Monday, February 03, 2014

BookPastor >> "Called to Serve" (Max De Pree)

TITLE: Called to Serve: Creating and Nurturing the Effective Volunteer Board
AUTHOR: Max De Pree
PUBLISHER: Grand Rapids, MI: Eerdmans, 2001, (100 pages).

Have you ever wondered what a Board of Directors, a volunteer or non-profit organization do? How can they be more effective in their altruistic goals? What makes a successful nonprofit board? These questions are ably dealt with by one of the most respected names in the leadership arena: Max dePree. Known for his classic work entitled, "Leadership is an Art," DePree applies his knowledge and years of wisdom from the for-profit enterprise to the nonprofit organizations such as churches, charities, and other social causes. As money continues to pour into nonprofits, it is critical that there be increasing quality of management and leadership in them as well.

Written as personal letters to his friend, Verley, DePree talks about the eleven marks of an effective board as:

  1. Having a mission statement;
  2. Nurturing strong relationships with board members;
  3. Maintaining an understanding of the surrounding world;
  4. Planning well;
  5. Enabling competent and inspirational leadership;
  6. Cultivating growth in members of the organization;
  7. Giving wisdom, wealth, work, and witness;
  8. Maintaining intimacy with their responsibilities;
  9. Measuring and doing what it says it will do;
  10. Reflecting;
  11. Thanking.
A good board has a clear agenda. It needs to have a future orientation. It also has specific present responsibilities for each member. It needs to evaluate senior leadership in the organization so as to improve leadership performances. The Board's role needs to be strategic and reflective, based on the administrative information provided them. Board meetings need to engage all members.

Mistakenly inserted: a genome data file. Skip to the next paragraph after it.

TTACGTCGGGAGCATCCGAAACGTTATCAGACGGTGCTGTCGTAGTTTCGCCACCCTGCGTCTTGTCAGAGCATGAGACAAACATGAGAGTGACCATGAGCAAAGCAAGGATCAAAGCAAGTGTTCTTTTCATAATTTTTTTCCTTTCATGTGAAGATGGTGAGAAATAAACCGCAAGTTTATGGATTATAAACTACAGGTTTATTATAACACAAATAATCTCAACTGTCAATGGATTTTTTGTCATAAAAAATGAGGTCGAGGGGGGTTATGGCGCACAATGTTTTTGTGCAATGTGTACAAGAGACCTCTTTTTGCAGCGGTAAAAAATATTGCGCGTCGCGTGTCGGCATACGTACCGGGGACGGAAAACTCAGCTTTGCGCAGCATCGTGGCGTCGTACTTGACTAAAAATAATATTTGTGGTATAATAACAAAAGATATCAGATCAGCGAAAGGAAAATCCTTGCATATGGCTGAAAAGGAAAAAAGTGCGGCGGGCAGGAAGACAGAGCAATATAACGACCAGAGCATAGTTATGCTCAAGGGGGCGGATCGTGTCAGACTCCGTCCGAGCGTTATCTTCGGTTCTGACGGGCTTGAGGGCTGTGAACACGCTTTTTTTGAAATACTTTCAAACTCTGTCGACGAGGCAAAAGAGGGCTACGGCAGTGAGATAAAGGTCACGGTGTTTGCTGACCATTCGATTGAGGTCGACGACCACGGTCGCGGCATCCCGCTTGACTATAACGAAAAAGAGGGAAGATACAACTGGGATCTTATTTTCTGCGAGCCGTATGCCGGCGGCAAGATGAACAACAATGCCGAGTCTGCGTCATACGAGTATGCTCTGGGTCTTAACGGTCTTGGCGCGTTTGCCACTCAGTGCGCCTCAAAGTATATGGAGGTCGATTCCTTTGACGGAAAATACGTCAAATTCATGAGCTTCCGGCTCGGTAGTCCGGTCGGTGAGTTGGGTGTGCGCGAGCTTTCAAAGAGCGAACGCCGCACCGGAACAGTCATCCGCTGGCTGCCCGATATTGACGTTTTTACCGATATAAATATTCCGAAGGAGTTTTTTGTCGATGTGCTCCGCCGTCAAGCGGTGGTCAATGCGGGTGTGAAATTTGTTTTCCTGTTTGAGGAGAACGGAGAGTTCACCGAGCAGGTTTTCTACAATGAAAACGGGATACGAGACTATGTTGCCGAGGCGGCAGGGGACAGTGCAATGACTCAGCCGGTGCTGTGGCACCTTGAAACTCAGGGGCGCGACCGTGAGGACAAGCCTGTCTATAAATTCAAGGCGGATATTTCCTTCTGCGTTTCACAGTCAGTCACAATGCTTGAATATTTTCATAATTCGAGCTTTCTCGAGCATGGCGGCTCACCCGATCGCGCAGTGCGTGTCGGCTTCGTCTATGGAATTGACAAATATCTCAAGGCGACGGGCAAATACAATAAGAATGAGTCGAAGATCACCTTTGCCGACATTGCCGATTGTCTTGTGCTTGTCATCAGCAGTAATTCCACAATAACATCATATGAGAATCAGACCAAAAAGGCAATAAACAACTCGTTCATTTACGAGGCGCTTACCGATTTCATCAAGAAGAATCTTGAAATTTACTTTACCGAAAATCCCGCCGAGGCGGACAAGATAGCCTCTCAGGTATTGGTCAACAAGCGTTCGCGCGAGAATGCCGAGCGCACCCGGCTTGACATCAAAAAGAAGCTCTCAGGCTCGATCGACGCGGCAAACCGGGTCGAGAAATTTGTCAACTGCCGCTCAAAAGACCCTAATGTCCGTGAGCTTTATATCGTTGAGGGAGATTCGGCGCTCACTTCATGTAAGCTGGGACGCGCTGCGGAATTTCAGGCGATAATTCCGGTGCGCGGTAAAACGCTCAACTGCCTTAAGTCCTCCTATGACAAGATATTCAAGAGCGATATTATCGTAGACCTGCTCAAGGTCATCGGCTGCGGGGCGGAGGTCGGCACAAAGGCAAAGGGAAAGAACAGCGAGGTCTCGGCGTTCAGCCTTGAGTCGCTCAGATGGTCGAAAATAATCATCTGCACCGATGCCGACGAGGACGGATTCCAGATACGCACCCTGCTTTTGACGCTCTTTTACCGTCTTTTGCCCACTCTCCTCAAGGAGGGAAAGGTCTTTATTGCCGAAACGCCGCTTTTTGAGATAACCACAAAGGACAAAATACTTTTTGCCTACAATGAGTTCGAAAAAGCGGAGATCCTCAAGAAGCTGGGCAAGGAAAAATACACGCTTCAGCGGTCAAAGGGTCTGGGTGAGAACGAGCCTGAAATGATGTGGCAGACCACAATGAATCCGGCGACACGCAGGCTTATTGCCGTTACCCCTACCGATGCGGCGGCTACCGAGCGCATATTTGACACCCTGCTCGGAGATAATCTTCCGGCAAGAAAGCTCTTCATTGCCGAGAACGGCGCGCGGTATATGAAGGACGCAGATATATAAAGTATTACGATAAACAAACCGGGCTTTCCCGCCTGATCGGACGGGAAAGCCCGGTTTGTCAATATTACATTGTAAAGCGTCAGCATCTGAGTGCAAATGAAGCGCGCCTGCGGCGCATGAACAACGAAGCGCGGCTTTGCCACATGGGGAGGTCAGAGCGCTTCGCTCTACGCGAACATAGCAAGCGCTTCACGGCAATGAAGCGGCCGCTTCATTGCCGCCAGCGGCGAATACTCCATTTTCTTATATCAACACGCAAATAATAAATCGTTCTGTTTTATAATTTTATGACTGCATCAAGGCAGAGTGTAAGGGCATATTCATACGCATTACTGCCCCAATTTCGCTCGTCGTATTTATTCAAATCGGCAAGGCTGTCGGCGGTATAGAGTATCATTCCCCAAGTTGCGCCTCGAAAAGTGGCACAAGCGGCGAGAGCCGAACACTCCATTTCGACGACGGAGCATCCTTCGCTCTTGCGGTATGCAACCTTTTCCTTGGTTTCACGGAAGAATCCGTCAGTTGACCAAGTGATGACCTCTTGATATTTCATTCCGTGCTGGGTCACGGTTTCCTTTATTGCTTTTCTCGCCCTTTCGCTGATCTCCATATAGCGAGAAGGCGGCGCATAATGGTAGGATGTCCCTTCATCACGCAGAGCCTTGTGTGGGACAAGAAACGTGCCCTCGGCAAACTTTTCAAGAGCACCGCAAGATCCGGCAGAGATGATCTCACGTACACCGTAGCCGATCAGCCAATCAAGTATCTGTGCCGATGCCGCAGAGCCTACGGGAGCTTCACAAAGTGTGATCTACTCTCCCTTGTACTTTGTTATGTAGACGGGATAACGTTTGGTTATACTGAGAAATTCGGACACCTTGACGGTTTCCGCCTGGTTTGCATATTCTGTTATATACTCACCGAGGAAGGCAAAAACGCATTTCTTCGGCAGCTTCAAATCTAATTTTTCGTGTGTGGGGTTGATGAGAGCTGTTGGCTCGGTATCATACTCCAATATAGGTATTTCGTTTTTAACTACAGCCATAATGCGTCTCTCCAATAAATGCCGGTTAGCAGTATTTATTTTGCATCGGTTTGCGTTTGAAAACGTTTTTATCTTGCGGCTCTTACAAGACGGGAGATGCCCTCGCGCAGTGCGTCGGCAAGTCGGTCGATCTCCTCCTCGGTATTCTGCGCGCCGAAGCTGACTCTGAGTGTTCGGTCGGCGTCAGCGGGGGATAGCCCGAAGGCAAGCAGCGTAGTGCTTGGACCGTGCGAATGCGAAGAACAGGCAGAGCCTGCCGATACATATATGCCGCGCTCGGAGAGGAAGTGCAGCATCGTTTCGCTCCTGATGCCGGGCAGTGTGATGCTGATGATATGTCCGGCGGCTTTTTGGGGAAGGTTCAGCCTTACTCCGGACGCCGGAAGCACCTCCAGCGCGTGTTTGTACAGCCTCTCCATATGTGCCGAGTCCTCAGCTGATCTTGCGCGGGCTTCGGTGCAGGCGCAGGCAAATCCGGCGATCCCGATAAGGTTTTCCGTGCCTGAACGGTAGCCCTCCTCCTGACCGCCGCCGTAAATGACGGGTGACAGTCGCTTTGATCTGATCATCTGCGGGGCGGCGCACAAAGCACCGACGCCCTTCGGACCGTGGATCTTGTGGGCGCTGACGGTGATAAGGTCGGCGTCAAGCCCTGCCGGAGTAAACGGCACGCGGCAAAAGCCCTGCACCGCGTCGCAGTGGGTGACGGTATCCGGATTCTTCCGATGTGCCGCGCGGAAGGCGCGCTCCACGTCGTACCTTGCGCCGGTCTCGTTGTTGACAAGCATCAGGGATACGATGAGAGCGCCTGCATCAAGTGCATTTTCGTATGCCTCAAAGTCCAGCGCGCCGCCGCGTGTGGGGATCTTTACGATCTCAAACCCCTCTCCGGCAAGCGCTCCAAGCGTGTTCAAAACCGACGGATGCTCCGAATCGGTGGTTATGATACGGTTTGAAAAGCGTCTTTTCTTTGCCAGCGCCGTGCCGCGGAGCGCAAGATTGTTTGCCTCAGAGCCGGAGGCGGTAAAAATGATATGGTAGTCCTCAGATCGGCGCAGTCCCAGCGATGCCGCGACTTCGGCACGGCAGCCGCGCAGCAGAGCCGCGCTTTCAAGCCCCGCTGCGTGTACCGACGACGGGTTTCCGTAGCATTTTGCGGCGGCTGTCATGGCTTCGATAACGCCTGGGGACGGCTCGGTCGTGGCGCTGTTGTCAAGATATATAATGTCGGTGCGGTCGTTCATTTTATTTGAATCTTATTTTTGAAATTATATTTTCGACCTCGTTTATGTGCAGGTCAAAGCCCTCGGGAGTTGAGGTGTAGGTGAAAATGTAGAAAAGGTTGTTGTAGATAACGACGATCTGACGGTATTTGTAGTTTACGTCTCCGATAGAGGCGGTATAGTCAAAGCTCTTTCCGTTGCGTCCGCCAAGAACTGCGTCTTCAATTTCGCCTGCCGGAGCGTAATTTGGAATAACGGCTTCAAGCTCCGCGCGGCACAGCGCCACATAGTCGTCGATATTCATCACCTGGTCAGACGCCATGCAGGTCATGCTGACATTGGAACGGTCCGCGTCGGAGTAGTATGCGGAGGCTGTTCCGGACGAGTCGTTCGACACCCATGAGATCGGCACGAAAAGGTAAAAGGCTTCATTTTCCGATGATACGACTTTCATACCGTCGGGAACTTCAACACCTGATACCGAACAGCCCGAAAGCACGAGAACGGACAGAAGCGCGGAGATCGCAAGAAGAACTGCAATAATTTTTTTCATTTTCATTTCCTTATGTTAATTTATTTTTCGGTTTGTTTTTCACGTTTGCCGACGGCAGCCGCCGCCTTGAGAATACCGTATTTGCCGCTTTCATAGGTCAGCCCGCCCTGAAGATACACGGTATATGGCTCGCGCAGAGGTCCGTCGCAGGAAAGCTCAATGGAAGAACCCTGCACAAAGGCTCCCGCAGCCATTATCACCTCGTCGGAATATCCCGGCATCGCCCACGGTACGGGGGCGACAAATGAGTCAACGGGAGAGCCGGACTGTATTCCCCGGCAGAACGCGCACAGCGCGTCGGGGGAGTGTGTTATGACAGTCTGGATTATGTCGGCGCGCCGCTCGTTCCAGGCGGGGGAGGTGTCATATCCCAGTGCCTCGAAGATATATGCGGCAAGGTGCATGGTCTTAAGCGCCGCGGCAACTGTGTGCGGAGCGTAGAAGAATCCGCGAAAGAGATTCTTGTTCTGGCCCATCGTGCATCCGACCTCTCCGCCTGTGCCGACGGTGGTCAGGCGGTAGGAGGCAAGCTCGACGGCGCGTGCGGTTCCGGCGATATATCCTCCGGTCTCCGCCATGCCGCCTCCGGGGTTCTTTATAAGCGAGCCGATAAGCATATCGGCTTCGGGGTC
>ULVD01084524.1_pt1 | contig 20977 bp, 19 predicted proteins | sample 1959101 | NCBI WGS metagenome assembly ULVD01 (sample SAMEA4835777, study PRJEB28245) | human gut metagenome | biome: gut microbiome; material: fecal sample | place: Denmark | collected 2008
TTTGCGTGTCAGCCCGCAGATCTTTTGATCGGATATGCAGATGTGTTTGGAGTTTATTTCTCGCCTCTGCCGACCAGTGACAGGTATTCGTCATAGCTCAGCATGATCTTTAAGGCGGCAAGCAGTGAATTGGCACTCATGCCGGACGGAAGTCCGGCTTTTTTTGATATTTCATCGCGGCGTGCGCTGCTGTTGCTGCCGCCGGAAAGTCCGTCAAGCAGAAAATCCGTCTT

DePree talks about the design of the Board. Structures must be thought of not in terms of work to be done but what the organization wants to become. They need to be primarily concerned with people, followed by financial prudence and managing of both hard and soft assets. The chairperson mainly chairs the meeting. Unfortunately, many places tend to see the chairperson as President or Chief Executive. That will be wrong. The authority of the chairperson resides in the running of the meeting, keeping time, sensing members' moods, and so on.  The single most important thing any chairperson can do is to cultivate trust. This is done through two ways. The first is to express gratitude frequently. The second is to uphold accountability levels of all members. So important is the role of the chairperson that DePree allocates two chapters on it. He calls the act of chairing a prime example of servant leadership. Other roles of the chairperson include:

  • Building community
  • Designing agenda
  • Using a "bell curve" to know when is the optimum time for members' attention and discussion of important issues;
  • Communicating well;
  • Be Hospitable
  • Be an accountability leader.
Having said that, there is also a list of duties for members to remember for themselves; such as statement of expectations; enabling trust to the other leaders; giving space; providing care; and others. He ends with a personal story about his brother at Herman Miller, where he reminds us that when we implement things affecting any one particular group, always consult the people who will be most affected by any change. Let me close with this powerful quote about volunteering.

"There's a lesson here for all of us engaged in volunteer activities. Be careful not to give people too many reasons for reconsidering their calling. Consider deeply and meticulously why it is that so many people are called to serve others as volunteers. Never forget that non-profit work, like no other endeavour, engages our choice, our hearts, and our spirits." (91)

Rating: 5 stars of 5.


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